By default "read_file" returns an undef in scalar contex or a single undef in list context
       if it encounters an error. Those are both impossible to get with a clean read_file call
       which means you can check the return value and always know if you had an error. You can
       change how errors are handled with the "err_mode" option.

       Speed Note: If you call read_file and just get a scalar return value it is now optimized
       to handle shorter files. This is only used if no options are used, the file is shorter
       then 100k bytes, the filename is a plain scalar and a scalar file is returned. If you want
       the fastest slurping, use the "buf_ref" or "scalar_ref" options (see below)

       NOTE: as of version 9999.06, read_file works correctly on the "DATA" handle. It used to
       need a sysseek workaround but that is now handled when needed by the module itself.

       You can optionally request that "slurp()" is exported to your code. This is an alias for
       read_file and is meant to be forward compatible with Perl 6 (which will have slurp()
       built-in).

       The options for "read_file" are:

       binmode

       If you set the binmode option, then its value is passed to a call to binmode on the opened
       handle. You can use this to set the file to be read in binary mode, utf8, etc. See perldoc
       -f binmode for more.

	       my $bin_data = read_file( $bin_file, binmode => ':raw' ) ;
	       my $utf_text = read_file( $bin_file, binmode => ':utf8' ) ;

       array_ref

       If this boolean option is set, the return value (only in scalar context) will be an array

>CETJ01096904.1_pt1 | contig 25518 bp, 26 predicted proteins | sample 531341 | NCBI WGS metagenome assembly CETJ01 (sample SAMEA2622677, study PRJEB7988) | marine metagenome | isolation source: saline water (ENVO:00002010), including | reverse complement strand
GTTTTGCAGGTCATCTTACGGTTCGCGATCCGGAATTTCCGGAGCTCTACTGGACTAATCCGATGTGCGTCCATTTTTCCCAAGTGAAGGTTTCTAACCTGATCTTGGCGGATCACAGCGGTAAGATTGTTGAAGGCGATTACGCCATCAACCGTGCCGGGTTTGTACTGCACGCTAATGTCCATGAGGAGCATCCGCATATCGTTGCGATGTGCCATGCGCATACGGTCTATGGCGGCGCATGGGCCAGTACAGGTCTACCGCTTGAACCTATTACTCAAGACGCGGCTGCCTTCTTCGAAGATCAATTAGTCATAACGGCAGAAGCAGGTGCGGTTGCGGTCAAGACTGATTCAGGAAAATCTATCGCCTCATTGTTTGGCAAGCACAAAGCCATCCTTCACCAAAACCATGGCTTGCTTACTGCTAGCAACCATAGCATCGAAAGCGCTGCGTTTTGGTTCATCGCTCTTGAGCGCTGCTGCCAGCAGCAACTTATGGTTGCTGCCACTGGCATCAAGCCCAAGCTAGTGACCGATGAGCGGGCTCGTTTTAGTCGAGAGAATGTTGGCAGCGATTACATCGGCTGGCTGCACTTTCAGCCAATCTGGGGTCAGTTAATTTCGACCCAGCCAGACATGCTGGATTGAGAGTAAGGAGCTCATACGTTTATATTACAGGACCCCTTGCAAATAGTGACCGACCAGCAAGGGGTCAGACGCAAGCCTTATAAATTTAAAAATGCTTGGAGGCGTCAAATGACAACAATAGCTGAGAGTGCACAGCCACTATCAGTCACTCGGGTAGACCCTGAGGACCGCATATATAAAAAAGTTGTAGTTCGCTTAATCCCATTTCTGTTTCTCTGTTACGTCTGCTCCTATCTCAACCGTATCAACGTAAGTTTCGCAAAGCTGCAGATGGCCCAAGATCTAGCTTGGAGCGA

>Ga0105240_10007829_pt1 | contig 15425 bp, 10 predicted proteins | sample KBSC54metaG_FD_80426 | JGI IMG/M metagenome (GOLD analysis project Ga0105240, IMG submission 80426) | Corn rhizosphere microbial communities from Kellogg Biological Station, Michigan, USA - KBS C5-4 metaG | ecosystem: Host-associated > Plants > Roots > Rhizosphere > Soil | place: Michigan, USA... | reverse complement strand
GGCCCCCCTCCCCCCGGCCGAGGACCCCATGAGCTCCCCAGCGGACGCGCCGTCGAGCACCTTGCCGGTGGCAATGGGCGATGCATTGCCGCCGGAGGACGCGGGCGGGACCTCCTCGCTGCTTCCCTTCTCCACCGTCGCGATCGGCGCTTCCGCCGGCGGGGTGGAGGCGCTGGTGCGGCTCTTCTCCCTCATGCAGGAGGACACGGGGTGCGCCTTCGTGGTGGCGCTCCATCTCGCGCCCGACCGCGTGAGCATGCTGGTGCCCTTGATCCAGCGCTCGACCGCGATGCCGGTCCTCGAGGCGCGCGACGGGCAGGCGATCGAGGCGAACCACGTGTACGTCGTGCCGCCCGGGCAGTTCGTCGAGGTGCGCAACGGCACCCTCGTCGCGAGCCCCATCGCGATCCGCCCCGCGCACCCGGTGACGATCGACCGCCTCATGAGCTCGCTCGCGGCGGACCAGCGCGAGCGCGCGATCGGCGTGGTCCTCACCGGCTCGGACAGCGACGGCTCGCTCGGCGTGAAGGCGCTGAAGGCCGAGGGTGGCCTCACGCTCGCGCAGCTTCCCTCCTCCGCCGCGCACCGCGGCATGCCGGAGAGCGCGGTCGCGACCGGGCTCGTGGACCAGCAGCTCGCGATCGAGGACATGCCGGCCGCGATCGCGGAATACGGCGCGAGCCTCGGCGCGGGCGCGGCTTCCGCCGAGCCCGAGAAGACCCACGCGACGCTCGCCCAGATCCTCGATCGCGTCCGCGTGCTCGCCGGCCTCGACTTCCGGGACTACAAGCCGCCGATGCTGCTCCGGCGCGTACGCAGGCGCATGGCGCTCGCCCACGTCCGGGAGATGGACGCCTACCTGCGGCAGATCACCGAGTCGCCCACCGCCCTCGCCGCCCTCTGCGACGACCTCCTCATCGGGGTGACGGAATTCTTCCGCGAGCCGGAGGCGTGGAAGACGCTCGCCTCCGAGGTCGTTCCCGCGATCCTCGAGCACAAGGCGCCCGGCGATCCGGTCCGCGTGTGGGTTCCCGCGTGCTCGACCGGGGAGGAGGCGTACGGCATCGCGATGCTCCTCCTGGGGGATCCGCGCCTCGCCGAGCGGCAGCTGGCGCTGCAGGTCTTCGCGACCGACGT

reference which contains the lines of the slurped file. The following two calls are
       equivalent:

	       my $lines_ref = read_file( $bin_file, array_ref => 1 ) ;
	       my $lines_ref = [ read_file( $bin_file ) ] ;

       chomp

       If this boolean option is set, the lines are chomped. This only happens if you are
       slurping in a list context or using the "array_ref" option.

       scalar_ref

       If this boolean option is set, the return value (only in scalar context) will be an scalar
       reference to a string which is the contents of the slurped file. This will usually be
       faster than returning the plain scalar. It will also save memory as it will not make a
       copy of the file to return. Run the extras/slurp_bench.pl script to see speed comparisons.

	       my $text_ref = read_file( $bin_file, scalar_ref => 1 ) ;

       buf_ref

       You can use this option to pass in a scalar reference and the slurped file contents will
       be stored in the scalar. This can be used in conjunction with any of the other options.
       This saves an extra copy of the slurped file and can lower ram usage vs returning the
       file. It is usually the fastest way to read a file into a scalar. Run the
       extras/slurp_bench.pl script to see speed comparisons.

	       read_file( $bin_file, buf_ref => \$buffer ) ;

       blk_size

       You can use this option to set the block size used when slurping from an already open
       handle (like \*STDIN). It defaults to 1MB.

	       my $text_ref = read_file( $bin_file, blk_size => 10_000_000,
						    array_ref => 1 ) ;

       err_mode

       You can use this option to control how read_file behaves when an error occurs. This option
       defaults to 'croak'. You can set it to 'carp' or to 'quiet to have no special error
       handling. This code wants to carp and then read another file if it fails.